At 400 and 500 yards, I actually held low on the 12-inch steel plates to get hits. Calibrated for FMJ, the TMK’s high ballistic coefficient really kicks in at range. This configuration was flat-out deadly from 50 to 500 yards. Aim, hold on the line, read the wind, and I was on. Anything closer and I used the Dueck Defense irons. These are very natural to use, especially after I spent many years on A2 sights.
Function was flawless, and in fact was surprisingly well tuned for an issue rifle. Most are grossly over-gassed and harsh. Brass ejected into a neat little pile about six feet from the shooter at exactly 4:00. It did not matter which ammunition, and it was the same on select fire. The SureFire WARCOMP held the barrel steady, and doubles were very tight, even triples on select fire.
Balance is excellent. It is a very easy rifle to shoot. Add the suppressor and that all changed, at least the brass ejection. It worked great, with brass ejection closer to 1:00 and a mass of gas in my face. It’s probably fine for combat, maybe even duty, but practice is healthier without a back-pressure-intensive suppressor. Impact shift was almost exactly three inches low suppressed with no horizontal dispersion, but throw it on there and it will work.
Geissele’s SSF (Super Select-Fire) Trigger is the best select-fire trigger available. Fantastic for a warfighter, it should be mandatory for a select-fire police rifle. Having a crisp, clean two-stage trigger is huge for accuracy. If you are suffering with a milspec select-fire trigger, ease your pain and install the Geissele SSF. Their Maritime Bolt Catch is equally as valuable.
Reloads are more defined and it’s much easier locking the bolt to the rear, especially with the ambidextrous charging handle. The Battle Arms Developments ambidextrous safety is one of the few still available in select fire and would also be mandatory for me.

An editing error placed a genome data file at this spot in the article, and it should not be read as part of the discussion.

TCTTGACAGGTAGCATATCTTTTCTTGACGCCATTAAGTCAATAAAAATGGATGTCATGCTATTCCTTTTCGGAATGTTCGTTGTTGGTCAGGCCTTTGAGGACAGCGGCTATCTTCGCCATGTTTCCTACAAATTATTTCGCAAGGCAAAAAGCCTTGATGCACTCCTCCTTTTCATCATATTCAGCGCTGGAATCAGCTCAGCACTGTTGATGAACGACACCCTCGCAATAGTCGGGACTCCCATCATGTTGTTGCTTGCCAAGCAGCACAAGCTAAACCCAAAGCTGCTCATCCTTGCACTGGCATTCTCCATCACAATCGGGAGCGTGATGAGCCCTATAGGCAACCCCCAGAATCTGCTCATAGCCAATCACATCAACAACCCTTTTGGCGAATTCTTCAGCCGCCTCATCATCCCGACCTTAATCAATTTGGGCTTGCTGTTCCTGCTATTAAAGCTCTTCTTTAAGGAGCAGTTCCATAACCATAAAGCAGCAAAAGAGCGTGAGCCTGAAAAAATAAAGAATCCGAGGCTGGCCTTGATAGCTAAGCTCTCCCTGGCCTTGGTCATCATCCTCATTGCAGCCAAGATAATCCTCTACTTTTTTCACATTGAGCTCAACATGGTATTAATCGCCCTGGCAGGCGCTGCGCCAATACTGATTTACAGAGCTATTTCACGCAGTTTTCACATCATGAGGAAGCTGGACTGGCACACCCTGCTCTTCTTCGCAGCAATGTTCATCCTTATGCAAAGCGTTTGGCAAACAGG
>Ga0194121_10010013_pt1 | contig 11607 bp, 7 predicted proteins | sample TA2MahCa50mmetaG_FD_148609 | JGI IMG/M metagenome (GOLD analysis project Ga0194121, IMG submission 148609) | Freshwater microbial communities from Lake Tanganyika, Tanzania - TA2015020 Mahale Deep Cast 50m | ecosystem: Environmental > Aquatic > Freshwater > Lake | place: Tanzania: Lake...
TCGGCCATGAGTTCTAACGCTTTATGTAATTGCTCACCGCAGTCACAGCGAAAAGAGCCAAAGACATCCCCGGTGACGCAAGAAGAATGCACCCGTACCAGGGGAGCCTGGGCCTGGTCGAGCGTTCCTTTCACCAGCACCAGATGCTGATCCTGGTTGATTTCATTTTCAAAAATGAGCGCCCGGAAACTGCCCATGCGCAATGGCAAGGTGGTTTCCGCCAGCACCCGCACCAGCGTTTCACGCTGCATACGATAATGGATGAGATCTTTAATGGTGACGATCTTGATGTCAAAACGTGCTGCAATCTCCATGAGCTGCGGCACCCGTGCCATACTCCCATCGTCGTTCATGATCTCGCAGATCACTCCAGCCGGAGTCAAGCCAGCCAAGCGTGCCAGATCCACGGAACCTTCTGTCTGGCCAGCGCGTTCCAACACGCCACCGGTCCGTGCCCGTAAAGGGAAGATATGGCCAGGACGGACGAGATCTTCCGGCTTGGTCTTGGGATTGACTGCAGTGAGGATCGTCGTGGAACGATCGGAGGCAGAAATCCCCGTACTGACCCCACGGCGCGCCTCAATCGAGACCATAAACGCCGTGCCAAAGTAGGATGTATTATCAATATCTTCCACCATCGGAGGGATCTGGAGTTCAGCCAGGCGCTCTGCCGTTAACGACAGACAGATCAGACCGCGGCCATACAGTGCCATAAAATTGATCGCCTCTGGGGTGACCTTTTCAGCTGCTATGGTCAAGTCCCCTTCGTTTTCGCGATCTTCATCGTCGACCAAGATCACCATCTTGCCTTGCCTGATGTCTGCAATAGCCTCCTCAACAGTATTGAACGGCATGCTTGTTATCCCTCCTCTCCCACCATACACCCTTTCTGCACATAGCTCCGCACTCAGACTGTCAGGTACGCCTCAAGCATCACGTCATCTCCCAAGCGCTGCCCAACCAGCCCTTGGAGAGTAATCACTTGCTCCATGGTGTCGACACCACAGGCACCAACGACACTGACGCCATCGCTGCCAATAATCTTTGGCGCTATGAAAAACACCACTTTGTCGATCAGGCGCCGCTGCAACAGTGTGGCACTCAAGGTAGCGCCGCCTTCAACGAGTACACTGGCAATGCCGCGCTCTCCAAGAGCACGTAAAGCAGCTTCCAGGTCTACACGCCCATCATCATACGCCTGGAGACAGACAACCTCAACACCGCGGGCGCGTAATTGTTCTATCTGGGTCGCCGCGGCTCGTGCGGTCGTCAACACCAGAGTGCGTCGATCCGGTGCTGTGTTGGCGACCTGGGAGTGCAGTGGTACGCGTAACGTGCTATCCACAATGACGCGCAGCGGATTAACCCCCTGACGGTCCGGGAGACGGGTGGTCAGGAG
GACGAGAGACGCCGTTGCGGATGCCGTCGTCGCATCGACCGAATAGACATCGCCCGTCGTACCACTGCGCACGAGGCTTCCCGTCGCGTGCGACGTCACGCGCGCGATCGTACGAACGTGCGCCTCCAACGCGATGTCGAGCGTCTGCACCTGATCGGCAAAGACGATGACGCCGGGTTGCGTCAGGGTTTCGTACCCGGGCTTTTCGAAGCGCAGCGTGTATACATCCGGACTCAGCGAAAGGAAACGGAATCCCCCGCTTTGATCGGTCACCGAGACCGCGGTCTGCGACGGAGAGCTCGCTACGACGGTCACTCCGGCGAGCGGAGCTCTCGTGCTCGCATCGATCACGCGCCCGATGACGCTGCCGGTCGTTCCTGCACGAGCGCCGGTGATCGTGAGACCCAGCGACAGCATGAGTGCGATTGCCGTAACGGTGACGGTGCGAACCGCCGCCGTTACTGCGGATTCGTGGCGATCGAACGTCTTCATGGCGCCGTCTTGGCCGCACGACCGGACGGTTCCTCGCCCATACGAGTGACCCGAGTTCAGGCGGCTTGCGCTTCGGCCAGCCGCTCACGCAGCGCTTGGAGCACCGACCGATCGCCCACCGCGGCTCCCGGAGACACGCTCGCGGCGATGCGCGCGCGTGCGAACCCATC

Having a super strong yet light handguard is becoming a must, and this Geissele is excellent. The mounting system ensures it will not rotate no matter what and keeps the stress off the barrel extension and receiver. Extending the length of the barrel lets it be used safely on barricades or obstacles without contacting the barrel. It also provides tons of space for night vision, thermals, and lasers. M-LOK has taken over the accessory world, and this accommodates most any you can find or add.
The barrel did not experience excessive heating under select fire or impact changes at range. I put 10 out of 12 rounds on a steel silhouette at 600 yards rapid fire with no obvious swings in impact. It’s a moderately heavy contour but not overly heavy. Using a mid-length gas system keeps it cool and soft shooting.
Priced from $979.00 (stripped) to $1,499.00, it’s not for those looking to get a replica upper made from cheap parts. The barrel and handguard can only be purchased with this upper right now. Will that change? Probably, but for now it’s the only way you match the real-world URGI.
Comparable uppers from Daniel Defense, LWRCI, Noveske, and others are within a couple hundred dollars, and some are more. You pay for quality, and if your or another’s life depends on it, the expense is worth it.
I tested this rifle on the Gunsite Academy Military Crest Range using the Aimpoint Comp M4S. Accuracy out to about 300 yards on silhouette steel was almost boring. Center dot on steel, press, hit center of steel. Maneuvering in and out of trees, shrubs, and other obstacles was fast.
Balance was excellent and allowed for safe maneuvering among obstacles. Weighing in at eight pounds with the Aimpoint, BUIS, and loaded with 20 rounds, it is very handy. Swapping out the Aimpoint for the scope and bipod, it weighed nine pounds, five ounces and was still very manageable and balanced.
Probably the best thing I can say about this set-up is it will stay intact. I call it my “go-to-work rifle.” Scopes and mounts may change, but the base rifle never will. I have a few others I can grab for specialized tasks or training. But if I knew I was headed to a fight, this is the rifle I would take, M16 lower and all loaded with Black Hills Ammunition 55-grain TSX or 77-grain TMK.
Why? Because I know it will flat out get the job done no matter the conditions. That is exactly what I want, exactly what USSOCOM ordered, and looks exactly like what we both will get!
SPECIFICATIONS, GEISSELE URGI
|BARREL||14.5 inches, 1:7 twist|
|OVERALL LENGTH||31 inches|
|SIGHTS||Top rail, no sights provided|
|STOCK AND GRIP||Daniel Defense|
|HANDGUARD||Geissele MK16 13.5-inch M-LOK|
|FINISH||Black receiver, anodized “desert dirt” handguard|
|CAPACITY||Accepts AR-15-based magazines|
|BRAND||VELOCITY (fps)||GROUP SIZE (inches)|
|Black Hills 55-gr. TSX||3,000||0.94|
|Black Hills 62-gr. TSX||2,810||1.25|
|Black Hills 77-gr. TMK||2,600||0.50|
|Hornady 55-gr. PD||2,900||1.00|
|SIG Sauer 77-gr. OTM||2,596||0.75|
Groups tested using a bag as rest on hood of vehicle. Best group shown of five, five-shot groups from 100 yards. Velocity measured with Magneto Speed V3.